• How many related this work to another work they had experienced?

  • How many had a debate or a discussion as a result of a cultural experience?

  • How many understood their world better of developed their thinking about their world as a result of such an experience or discussion?

If we could work out ways to measure these kinds of results, to determine how strong the impact of a work of art is, we would be on the way. We could build an “emo-meter”!

There is a self-evident and intrinsic value to what we do; we’re just not used to explaining, measuring, cataloguing and justifying that value on its own terms.

Julian Meyrick

There is a trade-off between aggregation and narrative, and cultural organisations and events are all looking for a better way to explain the value of what they do by way of a perfect balance between the two.

Alan Smith, State Library of South Australia

Only a tiny part of what cultural organisations do is ever examined and acted upon.

The duplication in reporting is enormous – very slightly different questions asked over and over again; different masters asking the same thing. Oversight bodies don’t communicate with each other or coordinate well enough to receive cultural data efficiently.

Reporting mechanisms are old-fashioned and not useful. Everything has to be reported on separately despite the convergence and overlap of cultural activities. We are using nineteenth century mechanisms and concepts to report in a twenty-first century world.

Karen Bryant, Adelaide Festival Corporation

Certainly there are some significant problems around current measurement for the Adelaide Festival. People seem to be more interested in whether you have grown in audience numbers, numbers of events, ticket sales, and profit.

We would prefer to drive a different narrative, one about quality and uniqueness that better fits our core business. A focus on continual growth in event size and attendance runs the risk of diluting our ability to deliver at the highest international standard. We have a charter that say we are about excellence, quality, and events of scale that would not otherwise occur. We want to measure things that are relevant to that agenda, not just the things we may be expected to measure and report on with regards to numbers.

We have one KPI about increasing international attendance, which is a useful indicator for us about how successful we currently are in positioning ourselves as the premier Australian festival rather than as an outcome in itself. We also monitor what the international press is saying about us and then find a way to lead with that in reporting as that also is an indicator of the sort of profile and international position we maintain.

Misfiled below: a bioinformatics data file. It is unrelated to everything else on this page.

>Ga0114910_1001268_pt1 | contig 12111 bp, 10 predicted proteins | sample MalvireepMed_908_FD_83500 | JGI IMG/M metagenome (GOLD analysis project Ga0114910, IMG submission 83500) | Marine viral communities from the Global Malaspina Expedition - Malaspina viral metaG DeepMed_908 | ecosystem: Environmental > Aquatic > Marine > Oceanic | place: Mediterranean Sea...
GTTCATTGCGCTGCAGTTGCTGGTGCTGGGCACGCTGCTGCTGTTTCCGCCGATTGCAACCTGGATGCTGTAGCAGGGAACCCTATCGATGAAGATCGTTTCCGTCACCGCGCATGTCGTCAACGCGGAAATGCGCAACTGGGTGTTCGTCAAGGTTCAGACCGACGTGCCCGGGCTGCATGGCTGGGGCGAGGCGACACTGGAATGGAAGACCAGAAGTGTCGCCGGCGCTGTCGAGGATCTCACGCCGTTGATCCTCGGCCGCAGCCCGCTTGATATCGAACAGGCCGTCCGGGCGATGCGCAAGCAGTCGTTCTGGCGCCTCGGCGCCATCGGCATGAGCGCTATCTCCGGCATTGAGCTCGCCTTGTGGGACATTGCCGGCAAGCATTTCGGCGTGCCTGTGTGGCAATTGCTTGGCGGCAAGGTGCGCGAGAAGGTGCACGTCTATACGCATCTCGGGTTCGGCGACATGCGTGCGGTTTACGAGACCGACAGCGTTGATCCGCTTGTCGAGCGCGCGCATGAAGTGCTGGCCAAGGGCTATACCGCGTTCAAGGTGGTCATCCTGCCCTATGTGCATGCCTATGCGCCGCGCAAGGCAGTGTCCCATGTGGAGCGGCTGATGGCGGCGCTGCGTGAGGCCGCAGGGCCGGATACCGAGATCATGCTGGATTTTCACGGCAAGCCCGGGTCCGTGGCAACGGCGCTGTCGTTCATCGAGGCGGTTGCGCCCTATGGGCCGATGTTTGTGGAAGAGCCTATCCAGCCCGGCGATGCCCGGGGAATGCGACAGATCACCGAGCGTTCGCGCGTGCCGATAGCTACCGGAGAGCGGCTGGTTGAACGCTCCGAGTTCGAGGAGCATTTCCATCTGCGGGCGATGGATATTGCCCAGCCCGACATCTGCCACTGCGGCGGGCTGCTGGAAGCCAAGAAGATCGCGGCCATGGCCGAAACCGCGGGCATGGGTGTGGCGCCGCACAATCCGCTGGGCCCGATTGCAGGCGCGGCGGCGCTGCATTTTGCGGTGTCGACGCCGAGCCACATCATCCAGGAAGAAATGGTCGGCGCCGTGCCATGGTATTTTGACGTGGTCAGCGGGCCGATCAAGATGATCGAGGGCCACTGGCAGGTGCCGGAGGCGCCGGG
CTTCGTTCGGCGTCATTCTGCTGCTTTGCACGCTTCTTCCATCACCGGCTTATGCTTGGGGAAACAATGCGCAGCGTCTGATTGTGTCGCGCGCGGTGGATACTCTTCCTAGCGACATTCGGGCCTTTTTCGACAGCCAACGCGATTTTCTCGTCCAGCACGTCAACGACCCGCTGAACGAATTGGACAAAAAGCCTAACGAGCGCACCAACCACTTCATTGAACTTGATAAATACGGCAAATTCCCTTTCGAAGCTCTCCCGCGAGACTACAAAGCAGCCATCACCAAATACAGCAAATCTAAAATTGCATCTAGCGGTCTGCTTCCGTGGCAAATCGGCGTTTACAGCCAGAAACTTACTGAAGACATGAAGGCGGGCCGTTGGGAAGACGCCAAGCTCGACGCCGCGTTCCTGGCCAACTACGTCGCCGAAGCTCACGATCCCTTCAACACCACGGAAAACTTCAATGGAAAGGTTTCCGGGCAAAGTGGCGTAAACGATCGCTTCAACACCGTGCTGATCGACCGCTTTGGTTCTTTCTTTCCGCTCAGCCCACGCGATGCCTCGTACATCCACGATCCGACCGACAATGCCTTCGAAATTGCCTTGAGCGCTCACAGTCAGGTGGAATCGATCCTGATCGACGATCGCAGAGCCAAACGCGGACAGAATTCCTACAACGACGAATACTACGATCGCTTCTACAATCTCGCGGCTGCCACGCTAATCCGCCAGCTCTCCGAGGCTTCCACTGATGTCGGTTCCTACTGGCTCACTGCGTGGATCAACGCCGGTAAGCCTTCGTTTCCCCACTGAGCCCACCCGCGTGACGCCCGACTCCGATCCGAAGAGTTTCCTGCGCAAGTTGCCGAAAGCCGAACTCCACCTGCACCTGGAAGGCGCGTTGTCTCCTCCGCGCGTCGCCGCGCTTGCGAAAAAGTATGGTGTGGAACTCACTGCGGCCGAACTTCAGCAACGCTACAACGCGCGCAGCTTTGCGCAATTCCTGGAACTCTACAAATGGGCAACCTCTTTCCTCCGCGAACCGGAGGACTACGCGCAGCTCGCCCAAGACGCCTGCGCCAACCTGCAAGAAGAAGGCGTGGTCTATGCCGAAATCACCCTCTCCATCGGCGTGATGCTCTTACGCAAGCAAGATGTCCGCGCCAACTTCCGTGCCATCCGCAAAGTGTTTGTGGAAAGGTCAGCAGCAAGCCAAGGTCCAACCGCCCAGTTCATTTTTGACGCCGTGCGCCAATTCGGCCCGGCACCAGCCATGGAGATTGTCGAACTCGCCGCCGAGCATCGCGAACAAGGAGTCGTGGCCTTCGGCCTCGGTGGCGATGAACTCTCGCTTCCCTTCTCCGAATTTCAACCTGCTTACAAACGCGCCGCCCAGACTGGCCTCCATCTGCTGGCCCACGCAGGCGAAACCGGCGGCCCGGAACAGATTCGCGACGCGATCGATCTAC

There is always a danger in more measurement which the agenda always seems to be about size and numbers.

Christie Anthoney

The media plays an important role here, hungry journalists who go after these numbers ravenously.

If we do not release particular statistics, journalists ask questions about why and assume the worst. Cultural operators get measured against each other relentlessly.

Alex Reid

Treasury Departments care less for numbers. They care about finance and the two concepts are quite distinct. They care about whether a cultural organisation is financially healthy, not as much about how many people attended an event. This is important to realise in regards to how to marry cultural achievement and numerical data.

Rob Brookman

There is a strong bias towards receiving only good news – and a demand driven for growth and development which matches the same demand and underlying assumption of economics. “Growth is good”. The fact is that artistically and audience-wise, growth and development will not necessarily be linear. Not every year is going to be a better year than the last. Not every number is going to be a good number. While numbers tell some meaningful stories, they miss others. How do you enunciate the development of values? How do you measure the deepening of accumulated experience and the historical relationship built with a developing audience?

Alan Smith

We need to measure the risk of cultural activities as well. We should plan for one out of three events being successful and cross-subsidising the other two as important but less financially remunerative.

Julian thanked the panellists for their contribution and discussion concluded.